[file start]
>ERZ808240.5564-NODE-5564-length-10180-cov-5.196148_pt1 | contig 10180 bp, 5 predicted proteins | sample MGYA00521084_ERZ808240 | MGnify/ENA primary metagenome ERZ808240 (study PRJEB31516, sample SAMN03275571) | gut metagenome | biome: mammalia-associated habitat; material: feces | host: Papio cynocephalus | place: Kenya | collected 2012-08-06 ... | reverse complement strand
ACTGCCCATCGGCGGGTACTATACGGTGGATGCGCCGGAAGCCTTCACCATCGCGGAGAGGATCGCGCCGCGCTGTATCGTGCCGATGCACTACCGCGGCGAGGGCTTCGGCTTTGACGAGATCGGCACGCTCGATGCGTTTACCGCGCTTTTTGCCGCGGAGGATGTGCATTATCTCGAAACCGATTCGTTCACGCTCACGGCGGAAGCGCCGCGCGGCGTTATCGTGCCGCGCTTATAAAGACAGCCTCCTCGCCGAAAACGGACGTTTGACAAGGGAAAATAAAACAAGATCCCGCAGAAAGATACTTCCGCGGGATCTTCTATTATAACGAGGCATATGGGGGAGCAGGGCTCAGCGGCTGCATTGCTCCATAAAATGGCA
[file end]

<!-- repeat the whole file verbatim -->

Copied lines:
>ERZ808240.5564-NODE-5564-length-10180-cov-5.196148_pt1 | contig 10180 bp, 5 predicted proteins | sample MGYA00521084_ERZ808240 | MGnify/ENA primary metagenome ERZ808240 (study PRJEB31516, sample SAMN03275571) | gut metagenome | biome: mammalia-associated habitat; material: feces | host: Papio cynocephalus | place: Kenya | collected 2012-08-06 ... | reverse complement strand
ACTGCCCATCGGCGGGTACTATACGGTGGATGCGCCGGAAGCCTTCACCATCGCGGAGAGGATCGCGCCGCGCTGTATCGTGCCGATGCACTACCGCGGCGAGGGCTTCGGCTTTGACGAGATCGGCACGCTCGATGCGTTTACCGCGCTTTTTGCCGCGGAGGATGTGCATTATCTCGAAACCGATTCGTTCACGCTCACGGCGGAAGCGCCGCGCGGCGTTATCGTGCCGCGCTTATAAAGACAGCCTCCTCGCCGAAAACGGACGTTTGACAAGGGAAAATAAAACAAGATCCCGCAGAAAGATACTTCCGCGGGATCTTCTATTATAACGAGGCATATGGGGGAGCAGGGCTCAGCGGCTGCATTGCTCCATAAAATGGCA